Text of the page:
Family feud over living will
My grandfather’s living will declares my mother and my aunt joint owners in all of his property (car and house – with everything in it). Here where my questions (1) The time spent by my mother and I maintaining his home (since 1987), cooking to his diet guidelines, cleaning, electrical work, etc – shouldn’t that be taken into consideration as our investment into this home? (2) Not everything in this house is his, all 3 of us live here, my mother and I do not have receipts for stuff we bought years ago – why do we need to prove that it belongs to us now? (3) All of the household bills are in my mothers name and have been since 1987. As far as most companies are concerned this house belongs to my mother. (4) Lastly I have been paying the bills that are in his name since January of this year, can I expect to see any of that money back now that he has passed? The primary reason for my concern is that my aunt wants to list the house for sale, yet my mother and I still live here. I have no problem with the plan of paying my aunt a third of the homes current value after it is inspected by a pro. I just don’t agree with paying her half the homes value along with her keeping his car and taking most of his stuff.
So what can we do?
Family feud over living will My grandfather’s living will declares my mother…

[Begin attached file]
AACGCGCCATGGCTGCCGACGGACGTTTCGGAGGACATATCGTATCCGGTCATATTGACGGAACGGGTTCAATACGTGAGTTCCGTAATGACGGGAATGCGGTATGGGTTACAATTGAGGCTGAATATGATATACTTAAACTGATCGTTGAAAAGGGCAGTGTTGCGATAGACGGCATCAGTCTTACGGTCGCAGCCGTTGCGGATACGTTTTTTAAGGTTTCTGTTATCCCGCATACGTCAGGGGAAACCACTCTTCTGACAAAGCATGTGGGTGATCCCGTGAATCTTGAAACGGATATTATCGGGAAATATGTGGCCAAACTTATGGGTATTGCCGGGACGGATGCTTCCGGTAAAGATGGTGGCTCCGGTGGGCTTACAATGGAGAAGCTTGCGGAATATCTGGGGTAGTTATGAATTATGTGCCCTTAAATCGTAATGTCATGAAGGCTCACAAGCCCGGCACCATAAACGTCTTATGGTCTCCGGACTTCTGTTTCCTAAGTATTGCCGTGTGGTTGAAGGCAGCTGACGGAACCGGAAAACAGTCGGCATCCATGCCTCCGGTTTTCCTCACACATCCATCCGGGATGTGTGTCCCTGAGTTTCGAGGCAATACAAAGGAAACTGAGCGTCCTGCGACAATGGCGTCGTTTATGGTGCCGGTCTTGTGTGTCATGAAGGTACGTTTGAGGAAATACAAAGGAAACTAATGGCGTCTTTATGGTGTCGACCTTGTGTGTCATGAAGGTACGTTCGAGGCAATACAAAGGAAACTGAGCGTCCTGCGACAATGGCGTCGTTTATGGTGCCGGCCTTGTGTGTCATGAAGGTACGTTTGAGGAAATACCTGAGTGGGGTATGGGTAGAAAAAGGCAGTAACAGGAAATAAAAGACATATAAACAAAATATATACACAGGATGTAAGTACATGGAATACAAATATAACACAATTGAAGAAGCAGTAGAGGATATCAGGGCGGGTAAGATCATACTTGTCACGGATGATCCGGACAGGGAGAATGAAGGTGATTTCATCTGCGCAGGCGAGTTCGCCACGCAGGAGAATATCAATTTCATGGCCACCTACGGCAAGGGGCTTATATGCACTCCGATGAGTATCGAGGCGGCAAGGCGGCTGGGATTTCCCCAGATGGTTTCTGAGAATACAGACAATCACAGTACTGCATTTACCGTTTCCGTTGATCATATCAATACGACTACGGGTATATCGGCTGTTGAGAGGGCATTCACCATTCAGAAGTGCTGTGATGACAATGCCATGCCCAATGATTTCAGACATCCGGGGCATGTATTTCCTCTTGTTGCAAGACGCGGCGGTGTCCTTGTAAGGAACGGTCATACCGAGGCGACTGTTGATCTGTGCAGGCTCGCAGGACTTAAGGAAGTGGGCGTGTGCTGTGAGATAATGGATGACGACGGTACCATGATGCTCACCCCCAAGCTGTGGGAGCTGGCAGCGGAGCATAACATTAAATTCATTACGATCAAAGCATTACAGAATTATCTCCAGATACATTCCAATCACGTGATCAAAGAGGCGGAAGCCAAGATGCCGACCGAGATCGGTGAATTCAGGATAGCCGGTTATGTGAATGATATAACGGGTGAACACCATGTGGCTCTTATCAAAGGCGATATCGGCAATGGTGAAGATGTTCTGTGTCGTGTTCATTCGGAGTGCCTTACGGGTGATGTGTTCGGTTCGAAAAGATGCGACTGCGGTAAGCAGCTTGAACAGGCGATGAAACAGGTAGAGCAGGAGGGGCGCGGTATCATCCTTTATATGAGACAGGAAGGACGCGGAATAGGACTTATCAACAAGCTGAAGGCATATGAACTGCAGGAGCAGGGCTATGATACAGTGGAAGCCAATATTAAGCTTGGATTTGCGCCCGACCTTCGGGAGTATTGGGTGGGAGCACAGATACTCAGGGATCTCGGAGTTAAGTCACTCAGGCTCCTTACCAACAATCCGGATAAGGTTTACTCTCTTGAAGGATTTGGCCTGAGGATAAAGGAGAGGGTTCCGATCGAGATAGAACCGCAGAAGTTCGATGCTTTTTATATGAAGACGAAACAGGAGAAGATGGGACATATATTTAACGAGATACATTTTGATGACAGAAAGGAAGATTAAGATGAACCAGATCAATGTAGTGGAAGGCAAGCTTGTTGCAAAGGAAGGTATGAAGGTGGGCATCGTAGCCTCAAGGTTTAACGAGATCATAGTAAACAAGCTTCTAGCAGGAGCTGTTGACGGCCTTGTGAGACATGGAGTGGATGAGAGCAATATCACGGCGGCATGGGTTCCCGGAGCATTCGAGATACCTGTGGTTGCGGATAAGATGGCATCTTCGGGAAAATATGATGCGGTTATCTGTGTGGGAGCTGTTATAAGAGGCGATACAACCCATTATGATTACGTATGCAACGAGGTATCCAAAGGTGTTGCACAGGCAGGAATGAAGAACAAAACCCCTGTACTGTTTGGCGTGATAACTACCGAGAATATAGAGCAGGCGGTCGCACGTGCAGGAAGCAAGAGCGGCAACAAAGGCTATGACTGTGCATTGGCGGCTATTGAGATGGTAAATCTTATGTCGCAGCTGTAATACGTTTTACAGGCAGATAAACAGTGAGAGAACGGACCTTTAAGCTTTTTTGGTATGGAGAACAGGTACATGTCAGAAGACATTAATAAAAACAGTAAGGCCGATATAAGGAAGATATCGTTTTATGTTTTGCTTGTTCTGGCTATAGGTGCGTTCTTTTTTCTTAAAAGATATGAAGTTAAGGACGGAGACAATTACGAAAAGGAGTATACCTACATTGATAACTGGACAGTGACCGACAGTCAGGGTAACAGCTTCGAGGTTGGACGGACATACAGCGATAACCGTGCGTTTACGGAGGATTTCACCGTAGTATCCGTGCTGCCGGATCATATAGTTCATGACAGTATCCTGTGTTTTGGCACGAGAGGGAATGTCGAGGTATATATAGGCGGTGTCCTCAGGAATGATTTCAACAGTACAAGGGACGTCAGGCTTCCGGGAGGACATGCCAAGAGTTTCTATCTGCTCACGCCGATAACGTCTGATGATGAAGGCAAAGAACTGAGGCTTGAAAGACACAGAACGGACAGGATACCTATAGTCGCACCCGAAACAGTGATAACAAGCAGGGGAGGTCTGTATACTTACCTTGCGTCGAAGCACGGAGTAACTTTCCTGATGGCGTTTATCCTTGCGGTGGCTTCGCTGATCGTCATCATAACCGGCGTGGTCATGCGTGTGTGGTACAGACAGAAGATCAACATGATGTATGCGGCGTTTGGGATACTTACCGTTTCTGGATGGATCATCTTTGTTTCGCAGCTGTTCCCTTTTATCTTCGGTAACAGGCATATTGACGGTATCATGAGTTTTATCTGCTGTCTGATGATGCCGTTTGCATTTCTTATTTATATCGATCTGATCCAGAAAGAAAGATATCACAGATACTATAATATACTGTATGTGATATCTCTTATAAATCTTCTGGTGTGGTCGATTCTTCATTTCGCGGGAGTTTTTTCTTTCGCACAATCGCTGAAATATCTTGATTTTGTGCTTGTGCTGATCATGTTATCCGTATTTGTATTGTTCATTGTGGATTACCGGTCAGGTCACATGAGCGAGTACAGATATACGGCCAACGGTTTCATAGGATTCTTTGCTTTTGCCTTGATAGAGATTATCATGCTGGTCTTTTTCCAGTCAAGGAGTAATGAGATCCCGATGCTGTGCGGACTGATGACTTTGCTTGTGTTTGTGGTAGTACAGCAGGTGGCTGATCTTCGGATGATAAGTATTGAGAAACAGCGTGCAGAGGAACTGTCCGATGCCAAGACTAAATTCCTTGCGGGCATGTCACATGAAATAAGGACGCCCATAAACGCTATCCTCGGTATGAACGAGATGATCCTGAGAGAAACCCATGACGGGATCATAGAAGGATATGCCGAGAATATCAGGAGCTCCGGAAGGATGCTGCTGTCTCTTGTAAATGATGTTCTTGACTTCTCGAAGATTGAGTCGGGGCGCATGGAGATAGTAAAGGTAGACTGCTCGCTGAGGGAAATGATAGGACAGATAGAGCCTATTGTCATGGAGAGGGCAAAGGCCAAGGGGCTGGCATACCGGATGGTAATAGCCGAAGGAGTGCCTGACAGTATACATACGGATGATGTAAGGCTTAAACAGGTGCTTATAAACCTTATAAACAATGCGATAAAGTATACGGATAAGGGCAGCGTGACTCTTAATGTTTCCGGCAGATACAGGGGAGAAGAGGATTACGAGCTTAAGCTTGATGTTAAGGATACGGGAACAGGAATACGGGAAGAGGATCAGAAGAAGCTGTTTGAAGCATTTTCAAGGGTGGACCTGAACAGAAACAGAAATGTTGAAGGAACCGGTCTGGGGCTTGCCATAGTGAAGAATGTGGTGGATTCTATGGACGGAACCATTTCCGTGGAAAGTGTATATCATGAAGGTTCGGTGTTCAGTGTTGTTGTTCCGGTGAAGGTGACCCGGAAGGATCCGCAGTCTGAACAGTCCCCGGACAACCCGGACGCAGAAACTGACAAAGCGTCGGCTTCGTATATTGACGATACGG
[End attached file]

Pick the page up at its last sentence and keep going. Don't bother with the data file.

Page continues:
Family feud over living will
Re: Family feud over living will
Thank you for your question.
I presume that you are referring to the Last Will and Testament, (Will) not the Living Will (which is a medical directive, and has nothing to do with property and lapses upon the signer’s death.)
This is a common problem when people live together in a household, have no formal agreement as to how property is to be held. Who paid the bulk of the expenses, such as house payments, utilities, taxes, insurance, maintenance? Were they all paid equally? Even if they were, it might be presumed that your occupancy of the home was reward for the payments you made.
Property you own or purchased with your funds is yours and not part of another’s estate. You might have to prove that to keep your property, although the estate would likewise have to prove that it belonged to the estate. If monies were pooled to purchase items, they might be common property, and therefore be subject to division. The estate now owns all property of the decedent. The heirs of the estate will receive property after estate expenses and payments of creditors and debts.
Ownership of a home is not determined by whose name a telephone bill is in, but by the recorded deed. Apparently there was no written agreement, will, or beneficiary deed to transfer the home to you, other than as stated in the will.
Your aunt is not entitled to anything until awarded by the personal representative. Who is listed as such in the will? Is a probate opened?
You need the will examined by an attorney. You can hae that at no charge by calling 480.835.1500 for a free consultation. I would be interested in examining the will, and could tell you more, but need more facts for a full opinion, including an exam of the will. For that reason we offer free initial consultations.
James D. Jenkins
Jenkins Law Center PLC
6315 East Main Street, Suite One
Mesa, AZ 85205